Recently, he turned in another landscaper whom he alleged had no contractor's license or pesticide license. "All pesticide applicators in California have to be licensed, trained, certified and then all of the chemicals you buy from your suppliers are tracked," Dickman says.
The contractor had been working for major property management companies in the area whose bid forms indicate that one must have a contractor's license and a pesticide license, Dickman adds.
"He knew I turned him in and he called me," Dickman says. "He said he didn't even know he was supposed to have a pesticide license. We spend thousands of dollars per year getting inspected and going to classes for continuing education and this guy has been in business basically for years and didn't know he needed one."
Dickman says he's frustrated by the clients who hire companies with unlicensed contractors and with county officials who say they have no one to pursue unlicensed pesticide applicators. "One of my biggest challenges is competing against people who don't have the expenses I have," Dickman says. "We always feel if they're not abiding by those laws, they're probably not paying payroll, they're probably doing cash on the side.
"Our licensing board mostly appears to go after construction. If you can turn somebody in who's doing a new construction job and they're not licensed, they'll go after them very fast. When you call and say they're doing gardening work, it's a very grey area. Basically, the law says if you sign a contract over $500, you have to be a contractor. It's pretty cut and dry to me."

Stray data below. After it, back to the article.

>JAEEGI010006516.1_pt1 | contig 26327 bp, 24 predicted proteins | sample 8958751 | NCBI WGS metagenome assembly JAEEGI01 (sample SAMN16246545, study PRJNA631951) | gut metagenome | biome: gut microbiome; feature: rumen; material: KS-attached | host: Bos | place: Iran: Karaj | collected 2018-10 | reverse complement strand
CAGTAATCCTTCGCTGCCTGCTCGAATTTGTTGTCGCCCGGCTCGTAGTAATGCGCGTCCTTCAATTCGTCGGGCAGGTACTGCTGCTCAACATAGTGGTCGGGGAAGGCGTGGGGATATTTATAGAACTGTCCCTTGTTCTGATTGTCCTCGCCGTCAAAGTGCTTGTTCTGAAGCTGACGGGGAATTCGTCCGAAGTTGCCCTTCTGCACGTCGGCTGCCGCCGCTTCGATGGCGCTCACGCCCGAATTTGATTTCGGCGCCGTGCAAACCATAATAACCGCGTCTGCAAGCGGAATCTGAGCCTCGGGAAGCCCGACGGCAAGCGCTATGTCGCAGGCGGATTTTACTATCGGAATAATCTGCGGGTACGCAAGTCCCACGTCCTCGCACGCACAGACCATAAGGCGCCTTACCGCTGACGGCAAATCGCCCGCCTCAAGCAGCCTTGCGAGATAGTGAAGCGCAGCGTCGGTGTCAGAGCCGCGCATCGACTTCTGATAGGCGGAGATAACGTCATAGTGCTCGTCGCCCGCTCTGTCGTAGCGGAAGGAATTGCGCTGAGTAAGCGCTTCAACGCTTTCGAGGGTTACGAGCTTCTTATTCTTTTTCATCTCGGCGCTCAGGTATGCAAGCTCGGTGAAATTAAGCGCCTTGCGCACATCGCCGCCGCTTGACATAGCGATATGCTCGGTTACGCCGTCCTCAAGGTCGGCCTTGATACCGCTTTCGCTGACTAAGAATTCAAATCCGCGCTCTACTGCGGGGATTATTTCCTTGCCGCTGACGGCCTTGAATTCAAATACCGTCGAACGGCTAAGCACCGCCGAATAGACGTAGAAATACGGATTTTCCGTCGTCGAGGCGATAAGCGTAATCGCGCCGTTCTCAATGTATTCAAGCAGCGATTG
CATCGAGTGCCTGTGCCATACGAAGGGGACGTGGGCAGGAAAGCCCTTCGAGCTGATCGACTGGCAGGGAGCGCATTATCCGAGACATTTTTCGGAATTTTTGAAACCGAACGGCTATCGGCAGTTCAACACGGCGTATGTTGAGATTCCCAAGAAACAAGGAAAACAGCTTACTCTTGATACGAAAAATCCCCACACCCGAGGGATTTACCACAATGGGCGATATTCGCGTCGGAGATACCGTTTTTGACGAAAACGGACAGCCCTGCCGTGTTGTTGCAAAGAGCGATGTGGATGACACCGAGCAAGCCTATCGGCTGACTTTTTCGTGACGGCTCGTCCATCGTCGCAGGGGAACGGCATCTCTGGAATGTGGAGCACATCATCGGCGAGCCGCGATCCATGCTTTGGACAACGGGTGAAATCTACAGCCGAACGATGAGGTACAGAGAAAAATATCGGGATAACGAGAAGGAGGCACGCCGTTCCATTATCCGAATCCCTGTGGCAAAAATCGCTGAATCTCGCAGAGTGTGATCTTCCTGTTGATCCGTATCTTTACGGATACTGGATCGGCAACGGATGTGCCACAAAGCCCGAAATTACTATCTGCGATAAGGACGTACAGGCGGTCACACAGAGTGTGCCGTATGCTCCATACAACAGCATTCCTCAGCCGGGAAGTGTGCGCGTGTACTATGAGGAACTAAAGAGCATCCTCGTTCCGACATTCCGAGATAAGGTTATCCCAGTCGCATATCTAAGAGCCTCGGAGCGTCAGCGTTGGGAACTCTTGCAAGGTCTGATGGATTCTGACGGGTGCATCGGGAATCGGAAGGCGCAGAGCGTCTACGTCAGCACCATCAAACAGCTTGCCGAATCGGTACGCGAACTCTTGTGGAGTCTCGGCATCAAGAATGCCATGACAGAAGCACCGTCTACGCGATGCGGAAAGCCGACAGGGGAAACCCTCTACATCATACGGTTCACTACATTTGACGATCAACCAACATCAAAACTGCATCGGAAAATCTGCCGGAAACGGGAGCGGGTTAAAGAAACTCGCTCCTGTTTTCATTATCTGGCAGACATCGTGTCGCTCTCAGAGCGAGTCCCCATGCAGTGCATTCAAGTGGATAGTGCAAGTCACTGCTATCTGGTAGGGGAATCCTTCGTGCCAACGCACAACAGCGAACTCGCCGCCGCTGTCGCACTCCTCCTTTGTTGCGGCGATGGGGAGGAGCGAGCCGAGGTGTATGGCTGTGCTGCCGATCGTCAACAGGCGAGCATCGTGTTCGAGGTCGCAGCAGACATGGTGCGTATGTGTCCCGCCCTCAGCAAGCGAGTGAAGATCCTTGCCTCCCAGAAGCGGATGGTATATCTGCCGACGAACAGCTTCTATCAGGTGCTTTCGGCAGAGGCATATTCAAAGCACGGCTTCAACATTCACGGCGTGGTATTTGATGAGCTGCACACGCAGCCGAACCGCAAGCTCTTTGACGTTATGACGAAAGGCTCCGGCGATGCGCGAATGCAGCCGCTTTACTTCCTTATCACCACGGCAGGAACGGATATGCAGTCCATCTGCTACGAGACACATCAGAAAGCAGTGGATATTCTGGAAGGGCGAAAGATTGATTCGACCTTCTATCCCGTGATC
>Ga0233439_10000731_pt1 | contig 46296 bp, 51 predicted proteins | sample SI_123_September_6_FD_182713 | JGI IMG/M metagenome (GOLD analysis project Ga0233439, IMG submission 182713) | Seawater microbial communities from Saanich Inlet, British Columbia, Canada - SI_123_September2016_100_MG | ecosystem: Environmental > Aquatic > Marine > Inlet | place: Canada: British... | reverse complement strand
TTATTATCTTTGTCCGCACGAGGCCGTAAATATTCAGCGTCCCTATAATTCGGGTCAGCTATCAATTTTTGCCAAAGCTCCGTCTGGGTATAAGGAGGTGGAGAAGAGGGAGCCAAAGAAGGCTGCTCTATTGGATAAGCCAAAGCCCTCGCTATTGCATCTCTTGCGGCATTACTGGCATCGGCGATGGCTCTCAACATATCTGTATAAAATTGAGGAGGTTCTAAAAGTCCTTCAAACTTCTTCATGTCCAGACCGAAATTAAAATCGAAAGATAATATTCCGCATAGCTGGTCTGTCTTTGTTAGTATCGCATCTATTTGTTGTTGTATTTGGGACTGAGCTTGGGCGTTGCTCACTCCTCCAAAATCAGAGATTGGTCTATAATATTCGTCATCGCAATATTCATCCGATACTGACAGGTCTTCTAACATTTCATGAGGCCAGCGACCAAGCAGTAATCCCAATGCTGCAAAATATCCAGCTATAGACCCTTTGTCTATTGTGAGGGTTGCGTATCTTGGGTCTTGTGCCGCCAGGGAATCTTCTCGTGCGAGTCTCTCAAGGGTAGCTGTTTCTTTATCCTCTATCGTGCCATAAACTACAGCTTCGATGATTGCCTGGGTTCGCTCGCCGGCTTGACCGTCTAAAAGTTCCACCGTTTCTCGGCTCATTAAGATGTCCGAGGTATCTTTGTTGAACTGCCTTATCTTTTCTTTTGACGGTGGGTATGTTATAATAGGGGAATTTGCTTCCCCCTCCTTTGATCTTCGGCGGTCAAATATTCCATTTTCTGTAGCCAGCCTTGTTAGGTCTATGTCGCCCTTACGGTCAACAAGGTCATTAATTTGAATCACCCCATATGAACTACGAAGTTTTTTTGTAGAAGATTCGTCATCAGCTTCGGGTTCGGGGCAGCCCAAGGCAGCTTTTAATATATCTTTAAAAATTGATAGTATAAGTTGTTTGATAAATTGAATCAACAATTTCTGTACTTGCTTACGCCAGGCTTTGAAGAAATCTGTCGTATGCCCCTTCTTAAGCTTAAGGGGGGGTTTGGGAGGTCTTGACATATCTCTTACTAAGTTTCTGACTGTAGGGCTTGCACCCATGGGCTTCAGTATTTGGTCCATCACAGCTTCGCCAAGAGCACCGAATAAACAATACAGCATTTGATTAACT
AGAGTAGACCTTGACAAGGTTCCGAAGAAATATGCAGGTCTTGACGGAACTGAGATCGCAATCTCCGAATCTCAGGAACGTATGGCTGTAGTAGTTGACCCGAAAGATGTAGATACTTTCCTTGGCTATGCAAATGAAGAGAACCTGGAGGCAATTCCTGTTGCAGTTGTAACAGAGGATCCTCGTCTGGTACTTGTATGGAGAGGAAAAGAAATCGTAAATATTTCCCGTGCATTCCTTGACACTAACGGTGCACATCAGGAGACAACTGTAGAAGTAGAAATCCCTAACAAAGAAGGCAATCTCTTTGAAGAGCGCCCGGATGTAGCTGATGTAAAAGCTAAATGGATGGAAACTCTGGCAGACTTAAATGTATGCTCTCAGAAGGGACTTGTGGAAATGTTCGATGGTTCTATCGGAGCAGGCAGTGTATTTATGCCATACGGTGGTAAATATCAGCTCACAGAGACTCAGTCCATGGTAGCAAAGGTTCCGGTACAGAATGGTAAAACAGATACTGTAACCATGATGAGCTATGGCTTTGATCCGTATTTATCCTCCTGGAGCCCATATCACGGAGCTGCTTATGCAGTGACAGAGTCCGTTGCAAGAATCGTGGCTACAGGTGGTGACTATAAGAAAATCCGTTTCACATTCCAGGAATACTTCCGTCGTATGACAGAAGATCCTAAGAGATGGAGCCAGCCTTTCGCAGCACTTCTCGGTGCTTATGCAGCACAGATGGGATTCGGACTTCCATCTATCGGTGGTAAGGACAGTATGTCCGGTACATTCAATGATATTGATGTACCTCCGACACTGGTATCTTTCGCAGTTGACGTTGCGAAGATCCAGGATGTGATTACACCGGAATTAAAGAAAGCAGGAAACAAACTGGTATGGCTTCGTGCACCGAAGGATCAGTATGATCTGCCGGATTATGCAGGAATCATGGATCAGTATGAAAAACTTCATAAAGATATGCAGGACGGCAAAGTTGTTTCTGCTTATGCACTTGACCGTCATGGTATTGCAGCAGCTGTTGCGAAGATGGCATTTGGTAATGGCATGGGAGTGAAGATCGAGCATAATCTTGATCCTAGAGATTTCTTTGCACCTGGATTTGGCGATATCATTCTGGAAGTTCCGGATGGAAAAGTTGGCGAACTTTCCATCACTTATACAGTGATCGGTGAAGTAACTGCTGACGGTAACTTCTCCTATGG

Looking down the road, Dickman hopes to maintain the current level of his business.
"The economy where we're at is very bad," he says. "We're in one of the foreclosure capitals of the world. That's really hard. We've been either very lucky or very hard-working, maybe a bit of both."
His company is doing well despite the fact that the area is not out of an economic slump yet. "The jobs are far and few to bid on and the ones you do are very competitive," Dickman points out. "The profit margins are very slim."
As a result, he is increasing his efforts in landscape maintenance over construction. "It's steady income for us," he points out. "You don't have to go out and continually find new work."
His company also plans to pursue more municipal work, such as parks and school grounds, as many of the area cities have begun putting landscape maintenance work out to bid.
Dickman says as a business owner or manager, it is critical to stay on top of matters. "There have been a few times over the years where I let things go and have not been on top of things the way I feel I should. They do go south quickly," Dickman concedes.
"You have to make sure your crews are doing what they're supposed to do," he adds. "It's not just about being out there mowing somebody's lawn, but being professional about it, being courteous, shutting off a blower when they're walking toward you. It's all of the little things."
Dickman says the value that his company provides his clients is that they don't have to worry about whether their landscape crew is professional. "When there's a problem, we call them before they call us," he says. "That's always been one of our goals. We never like a customer to call and tell us a sprinkler is broken. We like to call them and tell them we fixed it. The more you can do without them telling you to do it, the better off you're going to be."
Carol Brzozowski, Coral Springs, Fla., is a member of the Society of Environmental
Journalists and a frequent contributor to Turf magazine. Contact
her at firstname.lastname@example.org.